Articles tagged with: Legal Profession/courts
By Dan Bunting
To nobody’s surprise Abu Hamza was convicted on 19 May 2014 of 11 terrorism-related counts by a New York City federal jury. As wide as Halsbury’s Law Exchange remit is, it doesn’t extend to US criminal law, so we won’t be considering the actual terms of the trial and conviction that will mean that Mr Hamza sees out the rest of his days in a “SuperMax” prison. It is worth considering two important legal judgments that the ten-year battle to extradite him involved.
Abuse of Process/Extra-territorial effect
After being convicted …
Blog, Criminal, Human Rights »
By Lyndon Harris
Last week we read that the Centre for Social Justice, a think tank set up by Iain Duncan Smith, has promulgated a new approach to sentencing, based on an American model. Those of you who are not of tender years will recall another approach to sentencing we took from the Americans – the sentencing guidelines; look how well they have turned out.
The CSJ cite the well-rehearsed statistics about recidivism and the number of breaches of non-custodial sentences.
The BBC reported:
“The CSJ report found 17,066 people had their sentence …
By Gillian McIvor (Interviewed by Natasha Mellersh)
Why were drug courts set up?
The introduction of drug courts in the UK has followed a slightly different trajectory to other jurisdictions, where drug courts filled an important gap in the range of community-based sanctions available to the courts to deal with drug-related crime.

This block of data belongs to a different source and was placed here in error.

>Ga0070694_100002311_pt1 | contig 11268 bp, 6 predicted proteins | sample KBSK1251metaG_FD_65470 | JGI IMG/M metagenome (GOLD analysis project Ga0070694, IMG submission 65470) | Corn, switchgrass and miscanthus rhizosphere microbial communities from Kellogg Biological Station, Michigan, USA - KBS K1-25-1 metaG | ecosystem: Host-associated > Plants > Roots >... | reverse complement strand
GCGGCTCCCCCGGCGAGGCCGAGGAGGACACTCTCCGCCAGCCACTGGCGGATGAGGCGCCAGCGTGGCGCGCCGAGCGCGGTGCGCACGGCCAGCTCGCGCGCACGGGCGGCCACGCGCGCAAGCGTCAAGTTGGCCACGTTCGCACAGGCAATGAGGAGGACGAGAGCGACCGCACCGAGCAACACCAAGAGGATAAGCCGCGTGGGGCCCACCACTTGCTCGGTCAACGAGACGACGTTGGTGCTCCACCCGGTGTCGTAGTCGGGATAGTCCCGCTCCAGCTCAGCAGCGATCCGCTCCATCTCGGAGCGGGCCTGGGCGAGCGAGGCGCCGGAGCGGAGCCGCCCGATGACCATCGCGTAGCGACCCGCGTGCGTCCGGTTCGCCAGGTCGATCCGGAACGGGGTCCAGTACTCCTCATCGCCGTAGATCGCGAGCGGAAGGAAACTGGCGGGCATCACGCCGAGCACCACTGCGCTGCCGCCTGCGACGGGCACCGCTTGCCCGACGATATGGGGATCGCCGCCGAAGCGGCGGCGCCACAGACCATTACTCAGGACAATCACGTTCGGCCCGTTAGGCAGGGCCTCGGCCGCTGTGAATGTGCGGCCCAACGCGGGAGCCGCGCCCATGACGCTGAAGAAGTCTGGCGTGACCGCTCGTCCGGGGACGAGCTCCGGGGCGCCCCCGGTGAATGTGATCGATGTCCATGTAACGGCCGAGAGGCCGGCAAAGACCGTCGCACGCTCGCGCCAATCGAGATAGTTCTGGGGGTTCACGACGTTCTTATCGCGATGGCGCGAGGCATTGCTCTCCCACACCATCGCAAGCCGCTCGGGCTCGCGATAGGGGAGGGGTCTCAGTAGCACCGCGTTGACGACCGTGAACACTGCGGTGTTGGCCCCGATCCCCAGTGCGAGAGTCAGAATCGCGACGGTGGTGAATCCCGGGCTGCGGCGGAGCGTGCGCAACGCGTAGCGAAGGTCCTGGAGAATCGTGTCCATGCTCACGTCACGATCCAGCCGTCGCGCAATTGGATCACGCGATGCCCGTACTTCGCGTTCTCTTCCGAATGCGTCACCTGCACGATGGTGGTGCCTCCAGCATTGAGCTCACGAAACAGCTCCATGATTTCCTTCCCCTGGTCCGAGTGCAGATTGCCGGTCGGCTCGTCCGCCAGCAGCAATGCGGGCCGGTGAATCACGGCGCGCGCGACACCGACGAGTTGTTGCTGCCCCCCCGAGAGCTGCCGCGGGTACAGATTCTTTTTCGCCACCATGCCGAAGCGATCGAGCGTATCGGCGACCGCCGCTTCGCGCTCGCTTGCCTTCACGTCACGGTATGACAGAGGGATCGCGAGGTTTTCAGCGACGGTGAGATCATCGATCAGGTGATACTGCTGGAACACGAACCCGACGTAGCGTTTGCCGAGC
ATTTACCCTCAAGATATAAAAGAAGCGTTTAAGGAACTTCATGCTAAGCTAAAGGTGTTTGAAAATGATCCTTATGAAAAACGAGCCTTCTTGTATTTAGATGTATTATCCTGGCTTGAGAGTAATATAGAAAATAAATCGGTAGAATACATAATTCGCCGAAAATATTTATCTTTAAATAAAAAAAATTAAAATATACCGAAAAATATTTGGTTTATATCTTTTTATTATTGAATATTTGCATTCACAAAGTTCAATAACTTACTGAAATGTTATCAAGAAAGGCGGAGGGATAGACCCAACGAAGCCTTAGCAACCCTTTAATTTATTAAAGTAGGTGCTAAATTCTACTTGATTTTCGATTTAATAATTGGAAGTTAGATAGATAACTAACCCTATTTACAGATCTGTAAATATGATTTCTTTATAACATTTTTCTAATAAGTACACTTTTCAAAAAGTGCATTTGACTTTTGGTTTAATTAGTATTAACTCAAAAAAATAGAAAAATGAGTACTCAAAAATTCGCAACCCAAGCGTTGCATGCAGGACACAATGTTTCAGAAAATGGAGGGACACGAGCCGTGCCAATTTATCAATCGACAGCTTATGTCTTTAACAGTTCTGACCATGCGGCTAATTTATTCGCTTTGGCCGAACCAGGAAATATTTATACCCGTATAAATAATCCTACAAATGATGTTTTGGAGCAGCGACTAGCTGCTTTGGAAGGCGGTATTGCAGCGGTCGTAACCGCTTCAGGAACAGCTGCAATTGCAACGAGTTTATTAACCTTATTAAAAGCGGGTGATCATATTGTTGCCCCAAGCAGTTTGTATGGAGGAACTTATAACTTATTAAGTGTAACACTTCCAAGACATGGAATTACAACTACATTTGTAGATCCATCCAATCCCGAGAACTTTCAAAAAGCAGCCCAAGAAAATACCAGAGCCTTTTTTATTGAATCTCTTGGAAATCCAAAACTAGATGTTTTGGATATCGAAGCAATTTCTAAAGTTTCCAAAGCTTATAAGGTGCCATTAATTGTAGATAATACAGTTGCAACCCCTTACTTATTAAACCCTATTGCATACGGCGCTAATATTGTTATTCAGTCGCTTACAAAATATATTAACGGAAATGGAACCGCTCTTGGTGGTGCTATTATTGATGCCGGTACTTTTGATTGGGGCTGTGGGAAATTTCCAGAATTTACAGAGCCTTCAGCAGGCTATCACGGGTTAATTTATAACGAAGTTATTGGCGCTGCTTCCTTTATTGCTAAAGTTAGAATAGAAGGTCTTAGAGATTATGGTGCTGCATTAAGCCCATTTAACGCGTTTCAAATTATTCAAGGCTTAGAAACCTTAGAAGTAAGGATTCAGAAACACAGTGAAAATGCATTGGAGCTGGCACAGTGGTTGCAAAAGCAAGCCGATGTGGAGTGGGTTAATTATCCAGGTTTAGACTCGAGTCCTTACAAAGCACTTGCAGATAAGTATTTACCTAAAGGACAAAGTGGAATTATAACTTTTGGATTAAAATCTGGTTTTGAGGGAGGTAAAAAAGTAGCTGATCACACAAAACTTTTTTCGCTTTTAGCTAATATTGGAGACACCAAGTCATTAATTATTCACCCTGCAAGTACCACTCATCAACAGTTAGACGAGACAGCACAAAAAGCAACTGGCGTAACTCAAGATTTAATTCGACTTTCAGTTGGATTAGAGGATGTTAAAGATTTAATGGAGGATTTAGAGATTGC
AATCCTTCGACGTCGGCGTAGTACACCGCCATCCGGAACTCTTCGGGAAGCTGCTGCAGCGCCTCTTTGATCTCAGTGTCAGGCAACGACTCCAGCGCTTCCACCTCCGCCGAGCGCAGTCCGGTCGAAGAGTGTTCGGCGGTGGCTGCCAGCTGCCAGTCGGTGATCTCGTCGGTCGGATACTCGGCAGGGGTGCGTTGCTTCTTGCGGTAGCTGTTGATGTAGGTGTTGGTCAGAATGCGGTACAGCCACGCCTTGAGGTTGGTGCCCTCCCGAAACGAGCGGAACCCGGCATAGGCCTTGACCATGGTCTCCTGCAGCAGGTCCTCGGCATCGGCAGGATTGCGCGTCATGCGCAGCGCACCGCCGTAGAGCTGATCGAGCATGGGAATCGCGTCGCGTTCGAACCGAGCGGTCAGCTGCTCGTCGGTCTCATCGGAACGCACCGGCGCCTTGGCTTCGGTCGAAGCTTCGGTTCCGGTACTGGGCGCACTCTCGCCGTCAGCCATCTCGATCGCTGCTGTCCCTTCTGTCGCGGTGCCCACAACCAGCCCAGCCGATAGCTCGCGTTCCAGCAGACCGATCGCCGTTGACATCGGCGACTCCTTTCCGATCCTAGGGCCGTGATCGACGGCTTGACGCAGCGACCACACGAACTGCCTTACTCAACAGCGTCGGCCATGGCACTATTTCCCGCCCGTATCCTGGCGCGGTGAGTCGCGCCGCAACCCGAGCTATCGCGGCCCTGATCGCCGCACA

In the UK some of the key features of drug courts (such as regular testing and judicial review) were incorporated into Drug Treatment and Testing Orders (DTTOs), introduced through the Crime and Disorder Act 1998. Shortly after the introduction of …
By Dan Bunting
On 7 May 2014 the report by Sir Bill Jeffrey on “Independent criminal advocacy in England and Wales”, the first of the triumvirate of reports into the state of the criminal justice system, was issued. It is a mixed bag. Many lawyers were hoping for more, specifically for ammunition in their battle with the MoJ, but that point is largely ducked. Whilst there is a lot that the (independent) bar can take comfort, and perhaps even pride in, make no mistake – however it is sugar-coated, this is …
By Dan Bunting
When does the same Government that decides to prosecute someone have an obligation to ensure that that individual has representation?
That was the question that HHJ Leonard had to answer at Southwark Crown Court on 1 May 2014. The case is called “Operation Cotton” and, as the argument proceeded, featured five legally aided defendants. The argument got more media attention this week than it perhaps otherwise would because the legally aided defendants were represented by Alexander Cameron QC, who happens to be the brother of the Prime Minister (Cameron …